Chrome to bolster CSRF protections with CORS preflight checks on private network requests

4 months ago 26

Adam Bannister 18 January 2022 at 15:35 UTC
Updated: 18 January 2022 at 15:39 UTC

Phased rollout begins from Chrome 98 with DevTools warnings of failed preflight requests

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Chrome is deprecating direct access to private network endpoints from public websites in order to protect users from cross-site request forgery (CSRF) attacks.

Part two of the browser’s implementation of the Private Network Access (PNA) specification, the move is specifically designed to block CSRF assaults that target routers and other devices on private networks.

“These attacks have affected hundreds of thousands of users, allowing attackers to redirect them to malicious servers,” explained Chrome software engineer Titouan Rigoudy and Google developer advocate Eiji Kitamura in a blog post.

Preflight screening

A two-part phased rollout of the change will begin with Chrome 98 – expected to land in early February – sending Cross-Origin Resource Sharing (CORS) preflight requests ahead of private network subresource requests.

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Regardless of the private network request’s method and mode, the preflight requests will request permission from target websites to send HTTP requests with the header . If permission is granted, the response will carry the header .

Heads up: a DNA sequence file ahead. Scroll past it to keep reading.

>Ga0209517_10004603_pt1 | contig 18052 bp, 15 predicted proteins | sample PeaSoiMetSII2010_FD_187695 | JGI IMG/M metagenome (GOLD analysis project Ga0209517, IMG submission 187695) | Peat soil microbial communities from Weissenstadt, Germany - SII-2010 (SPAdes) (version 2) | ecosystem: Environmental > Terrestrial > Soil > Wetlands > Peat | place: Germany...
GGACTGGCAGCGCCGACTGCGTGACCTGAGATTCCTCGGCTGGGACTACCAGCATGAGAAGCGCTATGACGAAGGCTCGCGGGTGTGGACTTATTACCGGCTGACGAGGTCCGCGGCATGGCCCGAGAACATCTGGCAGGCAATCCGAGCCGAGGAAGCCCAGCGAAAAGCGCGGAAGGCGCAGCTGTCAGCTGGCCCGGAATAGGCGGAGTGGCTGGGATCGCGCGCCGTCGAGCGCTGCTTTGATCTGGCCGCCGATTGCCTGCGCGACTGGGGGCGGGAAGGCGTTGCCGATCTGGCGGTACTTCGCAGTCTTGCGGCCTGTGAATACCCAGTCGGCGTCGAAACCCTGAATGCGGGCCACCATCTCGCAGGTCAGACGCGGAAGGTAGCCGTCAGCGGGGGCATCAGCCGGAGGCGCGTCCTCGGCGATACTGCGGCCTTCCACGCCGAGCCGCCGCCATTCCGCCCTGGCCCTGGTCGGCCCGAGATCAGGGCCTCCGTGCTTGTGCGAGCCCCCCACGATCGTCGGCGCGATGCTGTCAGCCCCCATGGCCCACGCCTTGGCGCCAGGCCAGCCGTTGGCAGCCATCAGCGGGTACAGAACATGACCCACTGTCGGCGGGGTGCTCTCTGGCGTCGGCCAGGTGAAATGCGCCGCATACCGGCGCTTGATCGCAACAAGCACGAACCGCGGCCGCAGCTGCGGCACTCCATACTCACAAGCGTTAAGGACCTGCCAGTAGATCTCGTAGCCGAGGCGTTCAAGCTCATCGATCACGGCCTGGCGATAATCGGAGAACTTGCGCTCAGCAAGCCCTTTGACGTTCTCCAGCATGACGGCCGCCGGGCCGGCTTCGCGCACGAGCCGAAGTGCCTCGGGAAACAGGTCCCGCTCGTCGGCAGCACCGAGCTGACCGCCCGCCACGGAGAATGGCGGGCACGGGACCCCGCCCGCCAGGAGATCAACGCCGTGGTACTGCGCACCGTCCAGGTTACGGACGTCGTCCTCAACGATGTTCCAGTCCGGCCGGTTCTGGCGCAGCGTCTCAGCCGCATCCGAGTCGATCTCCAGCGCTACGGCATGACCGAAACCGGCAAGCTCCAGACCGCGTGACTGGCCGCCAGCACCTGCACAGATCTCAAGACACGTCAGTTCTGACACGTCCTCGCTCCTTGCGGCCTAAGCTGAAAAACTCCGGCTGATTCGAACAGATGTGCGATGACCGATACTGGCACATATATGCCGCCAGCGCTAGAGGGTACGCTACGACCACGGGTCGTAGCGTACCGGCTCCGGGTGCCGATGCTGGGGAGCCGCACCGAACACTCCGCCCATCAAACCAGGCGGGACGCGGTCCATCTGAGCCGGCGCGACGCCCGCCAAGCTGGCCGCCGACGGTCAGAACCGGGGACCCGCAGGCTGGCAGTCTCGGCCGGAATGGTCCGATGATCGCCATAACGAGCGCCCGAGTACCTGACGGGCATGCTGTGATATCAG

“This ensures that the target server understands the CORS protocol and significantly reduces the risk of CSRF attacks,” said Rigoudy and Kitamura.

Phased rollout

Preflight failures will trigger warnings in DevTools without otherwise affecting private network requests.

However, from Chrome 101 at the earliest – contingent on the results of first-phase compatibility data and first contacting the largest affected websites – rejected preflight requests will be blocked.

Web admins can test whether their websites will work after this second phase with a command-line argument – – that generates failed fetches for unsuccessful preflight requests.

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Although the Chrome team does not expect the first phase to break any websites, they nevertheless urge webmasters to update affected request paths by handling preflight requests on the server side or disabling PNA checks with enterprise policies.

A deprecation trial lasting at least six months will begin at the outset of phase two to allow affected websites to request a time extension.

PNA implementation timeline

Formerly known as CORS-RFC1918, PNA restricts the ability of websites to send requests to servers on networks that are more private than the network from which the request is initiated.

Chrome has already implemented part of the specification in Chrome 96, since when only secure contexts have been permitted to make private network requests.

The specification also extends the Cross-Origin Resource Sharing (CORS) protocol to require websites to explicitly request a grant from servers on private networks before being allowed to send arbitrary requests.

The Chrome team is “tentatively aiming” to introduce phased rollouts for extending PNA checks further to cover dedicated, shared, and service web workers from Chrome 100, and to cover navigations, including iframes and popups, from Chrome 102.

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